The stock market could soar 40% as the bull market enters its 3rd inning, Wharton professor Jeremy Siegel says

Jeremy Siegel Wharton CNBC
  • The bull market in stocks is just getting started, according to Wharton professor Jeremy Siegel.
  • Siegel said the stock market could surge 40% from here before it stages a 20% correction.
  • “I have never seen a Fed Chairman so dovish,” Siegel said of Jerome Powell in an interview with CNBC.
  • Sign up here for our daily newsletter, 10 Things Before the Opening Bell.

The bull market in stocks is just getting started as it enters its third inning, Wharton professor Jeremy Siegel said in an interview with CNBC on Thursday.

Siegel said the stock market could surge 30%-40% from current levels before it stages a 20% correction. The bullish backdrop for Siegel is partly based on Fed Chairman Jerome Powell, who has been steadfast in recent weeks that the Fed is not planning to raise interest rates anytime soon despite growing evidence that a strong economic rebound from the COVID-19 pandemic is materializing.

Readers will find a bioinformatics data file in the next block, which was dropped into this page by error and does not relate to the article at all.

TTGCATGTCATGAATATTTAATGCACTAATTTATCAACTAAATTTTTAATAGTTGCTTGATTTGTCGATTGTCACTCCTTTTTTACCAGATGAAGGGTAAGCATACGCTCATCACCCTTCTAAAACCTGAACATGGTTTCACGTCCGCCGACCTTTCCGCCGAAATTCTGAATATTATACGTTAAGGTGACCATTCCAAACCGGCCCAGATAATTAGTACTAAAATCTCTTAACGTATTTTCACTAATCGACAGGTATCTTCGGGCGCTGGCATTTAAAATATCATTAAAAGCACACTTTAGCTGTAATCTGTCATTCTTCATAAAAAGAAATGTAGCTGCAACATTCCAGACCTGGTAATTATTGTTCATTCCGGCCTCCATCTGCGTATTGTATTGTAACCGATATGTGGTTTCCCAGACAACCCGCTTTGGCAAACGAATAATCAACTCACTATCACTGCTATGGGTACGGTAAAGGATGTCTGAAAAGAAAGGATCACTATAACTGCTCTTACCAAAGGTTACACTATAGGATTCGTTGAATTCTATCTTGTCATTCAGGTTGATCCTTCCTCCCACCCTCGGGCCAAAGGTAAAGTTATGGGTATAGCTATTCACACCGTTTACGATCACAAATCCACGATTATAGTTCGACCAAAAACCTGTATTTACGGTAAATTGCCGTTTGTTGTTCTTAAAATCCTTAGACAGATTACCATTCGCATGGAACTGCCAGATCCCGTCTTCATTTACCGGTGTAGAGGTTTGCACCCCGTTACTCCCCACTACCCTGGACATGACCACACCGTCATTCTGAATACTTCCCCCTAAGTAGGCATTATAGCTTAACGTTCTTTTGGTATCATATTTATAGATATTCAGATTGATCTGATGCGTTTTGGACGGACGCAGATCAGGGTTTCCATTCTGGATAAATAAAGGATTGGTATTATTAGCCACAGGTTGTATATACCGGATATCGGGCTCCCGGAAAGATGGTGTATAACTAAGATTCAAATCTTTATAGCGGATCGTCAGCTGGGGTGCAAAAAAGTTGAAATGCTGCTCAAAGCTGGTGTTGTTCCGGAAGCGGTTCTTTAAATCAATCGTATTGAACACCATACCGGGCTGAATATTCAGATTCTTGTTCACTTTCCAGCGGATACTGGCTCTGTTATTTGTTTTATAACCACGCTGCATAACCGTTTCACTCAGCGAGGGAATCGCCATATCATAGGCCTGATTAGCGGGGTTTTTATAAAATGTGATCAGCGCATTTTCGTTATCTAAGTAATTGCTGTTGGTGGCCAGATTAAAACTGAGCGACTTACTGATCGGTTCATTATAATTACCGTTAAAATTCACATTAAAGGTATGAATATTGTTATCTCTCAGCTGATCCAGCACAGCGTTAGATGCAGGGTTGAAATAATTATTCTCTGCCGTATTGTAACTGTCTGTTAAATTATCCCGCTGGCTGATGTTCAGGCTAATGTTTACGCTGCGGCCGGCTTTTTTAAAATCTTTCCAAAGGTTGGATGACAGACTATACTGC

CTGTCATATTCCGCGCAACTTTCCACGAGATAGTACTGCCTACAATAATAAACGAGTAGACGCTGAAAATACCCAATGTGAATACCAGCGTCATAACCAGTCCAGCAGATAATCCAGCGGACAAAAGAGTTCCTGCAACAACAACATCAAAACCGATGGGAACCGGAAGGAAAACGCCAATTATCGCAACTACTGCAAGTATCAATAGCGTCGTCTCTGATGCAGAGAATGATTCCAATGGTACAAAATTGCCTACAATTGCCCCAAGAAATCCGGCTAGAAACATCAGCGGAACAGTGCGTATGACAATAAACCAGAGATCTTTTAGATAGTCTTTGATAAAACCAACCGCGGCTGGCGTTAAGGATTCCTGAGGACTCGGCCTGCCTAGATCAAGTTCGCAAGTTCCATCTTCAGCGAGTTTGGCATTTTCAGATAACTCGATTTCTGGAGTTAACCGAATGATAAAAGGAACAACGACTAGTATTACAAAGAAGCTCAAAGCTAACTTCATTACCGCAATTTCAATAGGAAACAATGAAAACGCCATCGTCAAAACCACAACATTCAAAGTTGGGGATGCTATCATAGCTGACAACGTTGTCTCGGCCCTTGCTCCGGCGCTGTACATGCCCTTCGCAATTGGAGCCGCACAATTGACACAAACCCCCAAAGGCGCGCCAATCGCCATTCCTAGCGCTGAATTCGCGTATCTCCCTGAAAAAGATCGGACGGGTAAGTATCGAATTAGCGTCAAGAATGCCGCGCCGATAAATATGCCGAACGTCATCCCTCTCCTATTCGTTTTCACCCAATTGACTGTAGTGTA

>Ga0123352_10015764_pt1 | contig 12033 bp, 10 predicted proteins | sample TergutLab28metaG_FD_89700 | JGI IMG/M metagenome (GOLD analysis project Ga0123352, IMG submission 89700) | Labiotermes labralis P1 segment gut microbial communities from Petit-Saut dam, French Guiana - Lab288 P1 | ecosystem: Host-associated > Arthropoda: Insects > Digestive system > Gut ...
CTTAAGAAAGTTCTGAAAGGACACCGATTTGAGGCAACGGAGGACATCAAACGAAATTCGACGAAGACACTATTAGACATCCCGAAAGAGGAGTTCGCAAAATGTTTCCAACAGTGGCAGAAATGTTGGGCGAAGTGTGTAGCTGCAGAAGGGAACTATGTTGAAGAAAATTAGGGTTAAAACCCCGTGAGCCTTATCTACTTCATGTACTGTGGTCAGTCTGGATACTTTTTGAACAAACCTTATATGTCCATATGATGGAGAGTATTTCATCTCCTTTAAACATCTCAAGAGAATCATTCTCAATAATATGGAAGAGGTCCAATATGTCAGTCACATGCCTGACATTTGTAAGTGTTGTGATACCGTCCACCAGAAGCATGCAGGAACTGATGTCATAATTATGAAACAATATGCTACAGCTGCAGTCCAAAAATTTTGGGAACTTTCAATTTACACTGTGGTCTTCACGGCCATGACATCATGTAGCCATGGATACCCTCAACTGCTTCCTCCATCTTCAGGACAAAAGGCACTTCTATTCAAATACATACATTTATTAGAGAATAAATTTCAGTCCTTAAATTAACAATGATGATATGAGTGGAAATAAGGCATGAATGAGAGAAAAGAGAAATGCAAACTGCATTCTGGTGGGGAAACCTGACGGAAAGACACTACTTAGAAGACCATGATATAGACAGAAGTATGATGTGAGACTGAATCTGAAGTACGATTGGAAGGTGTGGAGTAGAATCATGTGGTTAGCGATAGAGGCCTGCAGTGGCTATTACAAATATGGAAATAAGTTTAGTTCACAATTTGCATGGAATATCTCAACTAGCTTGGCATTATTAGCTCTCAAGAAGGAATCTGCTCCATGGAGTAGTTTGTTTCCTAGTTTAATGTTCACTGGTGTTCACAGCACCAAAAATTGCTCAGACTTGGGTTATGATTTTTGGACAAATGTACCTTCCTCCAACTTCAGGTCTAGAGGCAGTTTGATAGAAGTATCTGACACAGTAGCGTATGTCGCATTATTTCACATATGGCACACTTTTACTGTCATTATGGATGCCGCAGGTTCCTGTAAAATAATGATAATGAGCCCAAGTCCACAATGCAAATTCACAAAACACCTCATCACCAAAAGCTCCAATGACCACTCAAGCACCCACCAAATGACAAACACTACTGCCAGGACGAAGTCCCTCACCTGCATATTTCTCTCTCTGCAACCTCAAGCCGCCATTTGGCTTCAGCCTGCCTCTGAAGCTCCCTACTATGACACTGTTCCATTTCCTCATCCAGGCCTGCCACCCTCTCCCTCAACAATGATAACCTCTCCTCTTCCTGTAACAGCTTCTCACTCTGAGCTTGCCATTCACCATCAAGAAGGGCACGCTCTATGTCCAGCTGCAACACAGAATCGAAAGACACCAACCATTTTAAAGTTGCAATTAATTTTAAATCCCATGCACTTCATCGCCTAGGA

A 30%-40% jump in the S&P 500 from current levels would see the index trade in a range of 5,322 and 5,731.

Siegel expects a strong inflationary year of 4% to 5% as increased demand and supply chain disruptions lead to a boost in prices. Powell views the expected jump in inflation as temporary.

“I have never seen a Fed Chairman so dovish,” Siegel said of Powell. Siegel expects that a rise in inflation and interest rates amid a booming economy will ultimately force the Fed’s hand, leading them to raise the fed funds sooner than expected.

But even in that environment, Siegel reminded viewers that in an economic environment dominated by a jump in growth, inflation, and interest rates, investors want to own stocks, which represent a claim on real assets like land, trademarks, and businesses.

“Enjoy this ride [because] it’s going to keep on going,” Siegel said of rising equities, before adding that he sees stock market gains extending through the end of 2021 at least. “I would not be cautious [on stocks] right now,” Siegel said.

Read the original article on Business Insider